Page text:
Two international online discussion took place on Saturday and Sunday, gathering youth from Serbia, Russia, Belarus, and Armenia with the author of the film “Forget me not”, Sun Hee Engelsoft.
The leading topic of Saturday’s discussion was Human Rights and Film. The guests discussed on how can film contribute to human rights promotion and how challenging it is to open sensitive social issues on screen. They also explored the importance of art in social and political change.
“If we want to send our message through art, we have to work on it a lot. To make art more reachable to the general population.” This was the central message of Mamikon Horsepyan, the Human Right defender from Armenia. He also noticed that people are still not ready for an innovative approach or presenting issues through art. “When something new comes to our societies, people are not happy for it. Always, there is a boycott, a criticism…,” said Mamikon. According to Mamikon, when art is out of standard, it is confusing for our societies, and the artists should work a lot to make art more reachable to the general population.
Sun Hee, the other guest of the discussion, agreed with Mamikon and added that it is essential to keep fighting to point to social issues in our own ways. That was her inspiration when she was creating the film “Forget Me Not” about women in South Korea and their struggles to overcome the pressure of giving up their babies for adoption. She explained that her motivation for creating such a film was in her personal fight to show the world the pressure and the context of the system directed to young pregnant women in South Korea. “It’s about culture,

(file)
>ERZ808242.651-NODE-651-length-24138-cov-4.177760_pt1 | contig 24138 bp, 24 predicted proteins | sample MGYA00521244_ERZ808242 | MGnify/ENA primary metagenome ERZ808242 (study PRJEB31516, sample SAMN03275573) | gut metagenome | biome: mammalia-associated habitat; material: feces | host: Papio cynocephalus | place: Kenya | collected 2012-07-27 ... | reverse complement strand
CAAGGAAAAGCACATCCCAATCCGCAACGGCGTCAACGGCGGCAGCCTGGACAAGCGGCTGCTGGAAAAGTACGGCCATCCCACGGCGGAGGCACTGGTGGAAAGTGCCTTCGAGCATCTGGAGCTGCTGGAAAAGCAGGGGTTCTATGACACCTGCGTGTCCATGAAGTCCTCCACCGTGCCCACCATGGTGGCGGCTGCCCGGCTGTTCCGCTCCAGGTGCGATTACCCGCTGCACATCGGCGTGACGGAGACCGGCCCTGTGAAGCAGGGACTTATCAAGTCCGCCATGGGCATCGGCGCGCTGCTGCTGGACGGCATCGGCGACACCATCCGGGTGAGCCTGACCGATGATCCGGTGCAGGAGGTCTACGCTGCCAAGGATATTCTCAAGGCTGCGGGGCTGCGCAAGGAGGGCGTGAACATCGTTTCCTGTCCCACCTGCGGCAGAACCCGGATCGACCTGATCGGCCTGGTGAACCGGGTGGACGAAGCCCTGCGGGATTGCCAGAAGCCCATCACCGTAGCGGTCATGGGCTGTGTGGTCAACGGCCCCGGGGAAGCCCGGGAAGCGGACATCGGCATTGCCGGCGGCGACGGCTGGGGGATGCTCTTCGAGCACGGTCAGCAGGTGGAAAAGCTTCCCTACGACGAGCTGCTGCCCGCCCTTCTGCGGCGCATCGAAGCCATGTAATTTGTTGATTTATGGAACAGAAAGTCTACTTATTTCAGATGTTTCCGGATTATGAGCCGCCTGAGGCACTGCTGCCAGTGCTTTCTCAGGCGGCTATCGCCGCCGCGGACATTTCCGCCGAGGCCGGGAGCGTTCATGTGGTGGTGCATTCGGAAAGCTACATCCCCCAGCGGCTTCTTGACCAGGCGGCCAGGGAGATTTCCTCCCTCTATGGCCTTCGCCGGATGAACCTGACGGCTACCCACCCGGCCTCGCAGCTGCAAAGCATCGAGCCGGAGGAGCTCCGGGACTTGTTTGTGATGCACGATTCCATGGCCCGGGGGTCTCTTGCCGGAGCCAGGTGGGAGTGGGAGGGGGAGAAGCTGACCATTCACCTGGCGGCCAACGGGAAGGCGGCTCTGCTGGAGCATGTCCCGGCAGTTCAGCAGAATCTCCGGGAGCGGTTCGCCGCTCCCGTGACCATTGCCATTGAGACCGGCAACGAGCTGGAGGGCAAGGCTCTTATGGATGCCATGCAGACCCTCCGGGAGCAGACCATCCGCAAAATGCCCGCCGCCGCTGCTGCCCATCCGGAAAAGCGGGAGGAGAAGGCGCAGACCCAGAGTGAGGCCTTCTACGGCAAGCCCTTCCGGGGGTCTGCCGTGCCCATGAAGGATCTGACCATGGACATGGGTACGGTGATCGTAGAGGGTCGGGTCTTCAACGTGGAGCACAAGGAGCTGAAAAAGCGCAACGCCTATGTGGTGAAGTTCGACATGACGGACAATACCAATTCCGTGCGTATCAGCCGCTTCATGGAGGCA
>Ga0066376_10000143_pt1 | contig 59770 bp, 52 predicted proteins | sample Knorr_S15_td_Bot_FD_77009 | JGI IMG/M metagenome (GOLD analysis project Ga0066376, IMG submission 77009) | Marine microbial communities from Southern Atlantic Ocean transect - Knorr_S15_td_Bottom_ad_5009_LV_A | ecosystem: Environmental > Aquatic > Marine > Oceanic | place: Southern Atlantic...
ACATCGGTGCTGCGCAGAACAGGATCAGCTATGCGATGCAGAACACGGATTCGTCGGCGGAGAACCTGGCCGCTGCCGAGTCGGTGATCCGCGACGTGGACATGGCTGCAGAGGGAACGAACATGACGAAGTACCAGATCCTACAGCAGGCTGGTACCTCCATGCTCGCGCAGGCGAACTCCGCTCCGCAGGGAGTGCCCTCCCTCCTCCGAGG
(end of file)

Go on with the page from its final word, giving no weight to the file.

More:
it’s about pride. There is the unexpectedness of women behaving in different ways, and of course, everybody knows the reality. So they would be considered damaged girls if they have had a child before,” explained Sun Hee.
The guest from Russia, Dina Barinova pointed out that filmmaking is a way to meet the people she would not be able to approach in day-to-day life. It is also a unique chance for those excluded people to share their messages with the wider audience.
All the guests agreed that these days, every kind of art becomes social, and any statement becomes a statement of freedom, no matter what you say.
The discussion was held on Saturday, the 13th of March, gathering youth activists from Serbia, Ukraine, Belarus, Russia, and Armenia, as the official part of the KinoChronics Film Festival.